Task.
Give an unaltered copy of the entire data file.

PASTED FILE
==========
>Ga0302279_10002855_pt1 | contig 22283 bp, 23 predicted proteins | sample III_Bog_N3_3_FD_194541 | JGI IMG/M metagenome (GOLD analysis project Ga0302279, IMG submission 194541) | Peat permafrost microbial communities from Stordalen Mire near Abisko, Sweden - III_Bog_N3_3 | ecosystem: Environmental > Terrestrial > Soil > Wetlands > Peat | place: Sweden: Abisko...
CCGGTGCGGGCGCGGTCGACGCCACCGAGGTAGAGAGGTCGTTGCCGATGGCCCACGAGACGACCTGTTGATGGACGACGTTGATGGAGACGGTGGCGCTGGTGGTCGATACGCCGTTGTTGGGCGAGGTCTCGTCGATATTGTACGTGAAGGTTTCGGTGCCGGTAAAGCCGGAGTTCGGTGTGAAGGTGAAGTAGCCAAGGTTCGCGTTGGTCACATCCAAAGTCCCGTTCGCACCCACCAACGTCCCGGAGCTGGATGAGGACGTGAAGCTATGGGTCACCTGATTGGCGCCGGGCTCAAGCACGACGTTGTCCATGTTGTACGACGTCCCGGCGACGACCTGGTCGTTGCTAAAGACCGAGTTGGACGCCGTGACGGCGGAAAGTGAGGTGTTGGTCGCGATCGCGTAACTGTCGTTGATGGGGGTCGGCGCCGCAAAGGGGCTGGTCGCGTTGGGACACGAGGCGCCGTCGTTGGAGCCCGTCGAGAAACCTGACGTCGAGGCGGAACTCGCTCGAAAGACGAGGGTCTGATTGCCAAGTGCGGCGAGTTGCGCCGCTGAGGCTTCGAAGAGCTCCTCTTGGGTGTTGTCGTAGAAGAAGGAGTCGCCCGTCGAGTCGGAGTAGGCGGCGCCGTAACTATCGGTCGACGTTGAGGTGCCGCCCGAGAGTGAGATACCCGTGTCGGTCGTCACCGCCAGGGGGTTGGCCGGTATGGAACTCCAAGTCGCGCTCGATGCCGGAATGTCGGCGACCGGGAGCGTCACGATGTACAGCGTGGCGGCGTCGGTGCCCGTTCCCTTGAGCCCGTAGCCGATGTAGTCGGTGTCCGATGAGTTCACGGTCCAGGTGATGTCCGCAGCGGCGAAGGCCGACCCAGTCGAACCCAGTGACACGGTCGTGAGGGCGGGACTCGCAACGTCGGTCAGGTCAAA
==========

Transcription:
>Ga0302279_10002855_pt1 | contig 22283 bp, 23 predicted proteins | sample III_Bog_N3_3_FD_194541 | JGI IMG/M metagenome (GOLD analysis project Ga0302279, IMG submission 194541) | Peat permafrost microbial communities from Stordalen Mire near Abisko, Sweden - III_Bog_N3_3 | ecosystem: Environmental > Terrestrial > Soil > Wetlands > Peat | place: Sweden: Abisko...
CCGGTGCGGGCGCGGTCGACGCCACCGAGGTAGAGAGGTCGTTGCCGATGGCCCACGAGACGACCTGTTGATGGACGACGTTGATGGAGACGGTGGCGCTGGTGGTCGATACGCCGTTGTTGGGCGAGGTCTCGTCGATATTGTACGTGAAGGTTTCGGTGCCGGTAAAGCCGGAGTTCGGTGTGAAGGTGAAGTAGCCAAGGTTCGCGTTGGTCACATCCAAAGTCCCGTTCGCACCCACCAACGTCCCGGAGCTGGATGAGGACGTGAAGCTATGGGTCACCTGATTGGCGCCGGGCTCAAGCACGACGTTGTCCATGTTGTACGACGTCCCGGCGACGACCTGGTCGTTGCTAAAGACCGAGTTGGACGCCGTGACGGCGGAAAGTGAGGTGTTGGTCGCGATCGCGTAACTGTCGTTGATGGGGGTCGGCGCCGCAAAGGGGCTGGTCGCGTTGGGACACGAGGCGCCGTCGTTGGAGCCCGTCGAGAAACCTGACGTCGAGGCGGAACTCGCTCGAAAGACGAGGGTCTGATTGCCAAGTGCGGCGAGTTGCGCCGCTGAGGCTTCGAAGAGCTCCTCTTGGGTGTTGTCGTAGAAGAAGGAGTCGCCCGTCGAGTCGGAGTAGGCGGCGCCGTAACTATCGGTCGACGTTGAGGTGCCGCCCGAGAGTGAGATACCCGTGTCGGTCGTCACCGCCAGGGGGTTGGCCGGTATGGAACTCCAAGTCGCGCTCGATGCCGGAATGTCGGCGACCGGGAGCGTCACGATGTACAGCGTGGCGGCGTCGGTGCCCGTTCCCTTGAGCCCGTAGCCGATGTAGTCGGTGTCCGATGAGTTCACGGTCCAGGTGATGTCCGCAGCGGCGAAGGCCGACCCAGTCGAACCCAGTGACACGGTCGTGAGGGCGGGACTCGCAACGTCGGTCAGGTCAAA